With a lead vocal triple threat made up of guitarist Tasha-Ray Evin, older sister and keyboardist Lacey-Lee Evin, and bassist Louise Burns, as well as an accomplished drummer in recent addition Kim Urhahn.
How is everything going?
How has life changed?
Tasha: We are never at home anymore. We get to travel all the time and see all these incredible cities. Who knew I’d ever go to Tennessee.
What is it like to have so much attention placed on you?
Tasha: Everything has been really exciting. We are just enjoying the adventure as it goes. I don’t know if we fully realize what is going on. We are just enjoying it.
Lacey: Personally I don’t think we have changed. Our lives have changed a bit. But we don’t see our families and I feel guilty. But it’s worth doing. Yeah (Everyone laughs)
How important is it to you that the fans and everyone knows you write your songs?
Lacey: We always have to defend ourselves and prove we aren’t manufactured. At the same time we don’t try to hard and that it is expected. To us it is weird that some artists don’t write their own songs. We could never do that. It’s something that we have always known. We want to emphasize it but at the same time we don’t want to exaggerate it because then it sounds desperate.
Kim: We all have been writing all our lives so it is nothing new to us.
When did you start picking up instruments and writing songs?
Louise: There are songs that we wrote individually on the record. Lacey has a few, Tasha has a few and I have a few. When we work with songwriters like Matrix and Linda Perry they have their ideas and we have ours. I’ll go home and work on an acoustic guitar and bring it to the band and we work it out. Right now on the road we are driven more by lyric because we don’t have instruments to write the music.
I interviewed the Donnas and they said when they play a lot of people don’t think they really play instruments and are a novelty. Do you find it funny that people have such a hard time imagining a girl rock group?
Kim: It’s weird.
Tasha: I think people have certain expectations about us. But once they get there they realize we can play.
Louise: I think it’s crazy that people believe girls can’t really play. It’s sexist.
What’s the latest with the tour upcoming?
Tasha: The Warped Tour puts it on every year; it’s called the Ladies Lounge Girls Garage. It supports women’s acts. It’s going to be a cool tour with all kinds of music. We wanted to play shows where there is a mix.
Is there anything that could have prepared you for all of this?
Lacey: I don’t think we had any idea until you realize it has been a week and you don’t know what state you are in and you haven’t slept more than four hours a night for the last month. (Laughs)
I think a lot of kids have this notion that it’s all fun and games.
Tasha: It’s a lot of hard work and you really have to love what you are doing and you have to surrender to it. You have to enjoy it. It’s a fun thing if you let it be a fun thing.
Is it easy to stay focused or like you said some days you don’t know what state you are in so it’s hard to get into the moment?
Tasha: For me personally, I try to concentrate on what is right ahead of me. I don’t think about the next few days because it gets a little scary to think you are going to cross four states tomorrow. (Everyone laughs)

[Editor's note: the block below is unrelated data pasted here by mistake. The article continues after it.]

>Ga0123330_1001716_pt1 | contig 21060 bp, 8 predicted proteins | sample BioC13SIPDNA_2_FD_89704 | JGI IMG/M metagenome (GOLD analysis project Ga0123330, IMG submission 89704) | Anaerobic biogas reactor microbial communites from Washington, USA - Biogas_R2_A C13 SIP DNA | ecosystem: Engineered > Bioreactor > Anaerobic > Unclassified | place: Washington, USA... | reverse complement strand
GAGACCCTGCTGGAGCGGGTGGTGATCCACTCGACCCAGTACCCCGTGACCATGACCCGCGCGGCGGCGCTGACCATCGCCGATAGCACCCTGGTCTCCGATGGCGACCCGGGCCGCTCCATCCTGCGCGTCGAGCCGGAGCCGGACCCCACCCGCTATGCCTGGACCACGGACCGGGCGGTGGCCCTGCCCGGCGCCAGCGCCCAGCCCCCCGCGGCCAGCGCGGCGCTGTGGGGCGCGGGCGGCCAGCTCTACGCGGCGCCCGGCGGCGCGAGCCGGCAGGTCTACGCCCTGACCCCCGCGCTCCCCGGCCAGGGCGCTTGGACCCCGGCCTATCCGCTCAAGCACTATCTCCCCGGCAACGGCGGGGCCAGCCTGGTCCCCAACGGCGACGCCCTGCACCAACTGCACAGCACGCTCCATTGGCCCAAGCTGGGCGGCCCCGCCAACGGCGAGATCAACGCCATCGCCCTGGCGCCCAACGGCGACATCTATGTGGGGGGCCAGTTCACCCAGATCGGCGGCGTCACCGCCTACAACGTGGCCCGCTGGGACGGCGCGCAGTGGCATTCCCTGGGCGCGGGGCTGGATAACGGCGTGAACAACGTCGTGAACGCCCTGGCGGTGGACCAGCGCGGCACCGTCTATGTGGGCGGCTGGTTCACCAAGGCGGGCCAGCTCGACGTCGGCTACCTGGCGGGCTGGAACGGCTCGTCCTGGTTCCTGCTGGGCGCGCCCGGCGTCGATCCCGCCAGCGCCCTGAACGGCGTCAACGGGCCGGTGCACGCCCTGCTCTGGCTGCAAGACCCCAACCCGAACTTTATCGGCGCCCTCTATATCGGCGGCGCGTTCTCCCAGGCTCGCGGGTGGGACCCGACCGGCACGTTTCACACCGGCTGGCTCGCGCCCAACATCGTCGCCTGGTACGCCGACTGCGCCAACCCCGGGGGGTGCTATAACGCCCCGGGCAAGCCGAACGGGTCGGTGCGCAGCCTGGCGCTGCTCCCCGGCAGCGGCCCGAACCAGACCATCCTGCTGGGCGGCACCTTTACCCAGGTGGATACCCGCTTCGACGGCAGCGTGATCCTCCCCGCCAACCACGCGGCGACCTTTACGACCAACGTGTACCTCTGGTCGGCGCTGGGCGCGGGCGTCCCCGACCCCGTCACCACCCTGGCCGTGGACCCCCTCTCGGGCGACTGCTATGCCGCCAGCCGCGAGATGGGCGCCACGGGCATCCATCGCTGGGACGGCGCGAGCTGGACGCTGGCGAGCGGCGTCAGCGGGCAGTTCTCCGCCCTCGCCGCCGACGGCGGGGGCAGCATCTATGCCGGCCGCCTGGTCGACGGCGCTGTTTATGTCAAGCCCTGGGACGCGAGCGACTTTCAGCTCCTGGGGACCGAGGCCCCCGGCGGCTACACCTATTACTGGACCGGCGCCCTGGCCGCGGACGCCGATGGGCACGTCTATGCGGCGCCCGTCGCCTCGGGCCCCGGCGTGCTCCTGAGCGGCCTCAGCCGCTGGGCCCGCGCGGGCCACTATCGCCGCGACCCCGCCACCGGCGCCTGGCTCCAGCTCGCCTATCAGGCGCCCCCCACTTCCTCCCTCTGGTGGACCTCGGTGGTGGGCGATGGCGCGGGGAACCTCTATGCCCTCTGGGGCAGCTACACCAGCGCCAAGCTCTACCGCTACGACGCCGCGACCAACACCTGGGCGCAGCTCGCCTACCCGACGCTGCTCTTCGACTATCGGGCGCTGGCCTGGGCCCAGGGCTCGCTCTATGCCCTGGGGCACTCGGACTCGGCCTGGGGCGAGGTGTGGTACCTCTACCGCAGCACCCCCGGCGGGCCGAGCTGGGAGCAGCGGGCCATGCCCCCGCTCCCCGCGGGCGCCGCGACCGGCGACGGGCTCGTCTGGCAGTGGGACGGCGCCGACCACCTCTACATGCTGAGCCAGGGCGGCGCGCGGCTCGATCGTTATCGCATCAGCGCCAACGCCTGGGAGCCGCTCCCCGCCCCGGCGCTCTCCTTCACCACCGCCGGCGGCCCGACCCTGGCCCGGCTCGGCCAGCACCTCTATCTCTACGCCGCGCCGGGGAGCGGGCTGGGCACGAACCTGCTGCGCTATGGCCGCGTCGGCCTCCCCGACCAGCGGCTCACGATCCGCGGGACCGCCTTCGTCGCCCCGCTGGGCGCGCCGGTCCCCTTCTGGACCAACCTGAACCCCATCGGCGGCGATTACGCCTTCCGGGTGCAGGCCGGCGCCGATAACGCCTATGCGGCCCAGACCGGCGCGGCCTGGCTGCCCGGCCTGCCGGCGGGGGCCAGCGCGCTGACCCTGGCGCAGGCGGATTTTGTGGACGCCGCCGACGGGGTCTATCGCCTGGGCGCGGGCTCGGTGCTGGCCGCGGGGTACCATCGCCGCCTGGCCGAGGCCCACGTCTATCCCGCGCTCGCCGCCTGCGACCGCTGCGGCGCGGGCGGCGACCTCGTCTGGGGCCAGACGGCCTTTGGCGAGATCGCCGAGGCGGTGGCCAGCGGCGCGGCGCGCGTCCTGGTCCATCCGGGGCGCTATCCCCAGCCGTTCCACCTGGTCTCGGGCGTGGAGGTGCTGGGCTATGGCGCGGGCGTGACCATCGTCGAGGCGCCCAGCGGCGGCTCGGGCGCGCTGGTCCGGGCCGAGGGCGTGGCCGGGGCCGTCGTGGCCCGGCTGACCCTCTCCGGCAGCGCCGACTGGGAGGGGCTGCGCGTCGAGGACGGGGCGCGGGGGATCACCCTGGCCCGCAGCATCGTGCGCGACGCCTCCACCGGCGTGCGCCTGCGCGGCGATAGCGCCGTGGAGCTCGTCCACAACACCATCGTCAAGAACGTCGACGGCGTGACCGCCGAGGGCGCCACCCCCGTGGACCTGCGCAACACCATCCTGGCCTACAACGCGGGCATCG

When you were preparing for the album release was it just a hope it might do okay, or was the record label preparing you for the record blowing up?
Kim: It’s always been a hope of ours.
Tasha: Yeah, whatever happens happens, as long as we can keep playing our music we are cool with anything.
Lacey: Every band has great supporters and we have the best fans in the world. We really appreciate them a lot. But everyone has people who don’t care what you are doing, but they can do their own thing.
How do you feel about the idea that you might influence some girls to pick up instruments and start a band?
Kim: That’s amazing.
Lacey: I can’t explain how cool that is. To inspire someone that much you can’t explain how you feel about it because it’s amazing. It’s inspiring for us and makes us want to keep doing it.
Who inspires you?
Kim: I don’t think we could all agree on one. The other three could probably agree on one.
Lacey: I’ve been listening to Annie Lennox.
Louise: I wish I could play like Flea, but what bass player doesn’t?
Kim: I wish I could play like Brandon from the Youth.
Do you look down the road?
Tasha: We’re just lucky to be able to travel and tour and play all these cities. It’s great to meet people. Everything has been happening that we have always hoped for.
Kim: We just hope we can have longevity. I know if I can be playing drums when I’m 80 I’d be a happy girl.
Lacey: That would be awesome.
Tasha: I’d also play in my skirts and high tops. (Everyone laughs)
What was it like going on stage for the first time?
Lacey: We were nervous, but after a few songs it really is fun.
Tasha: The nervousness wears off and you really get excited.
Is there anything that can replace that rush?
Everyone: No. (Laugh)
Louise: That is why we do it.
Lacey: When you have fans screaming at you – wait never mind I’m a loser. (Laughs)
Tasha: When you are onstage that is the greatest feeling in the world.
Are you excited about the future being wide open?
Tasha: Yes. I just hope we can have the longevity and make a career in the music industry.
Louise: Not many seventeen year olds have a record deal on their resumes so that is pretty awesome.
+ Charlie Craine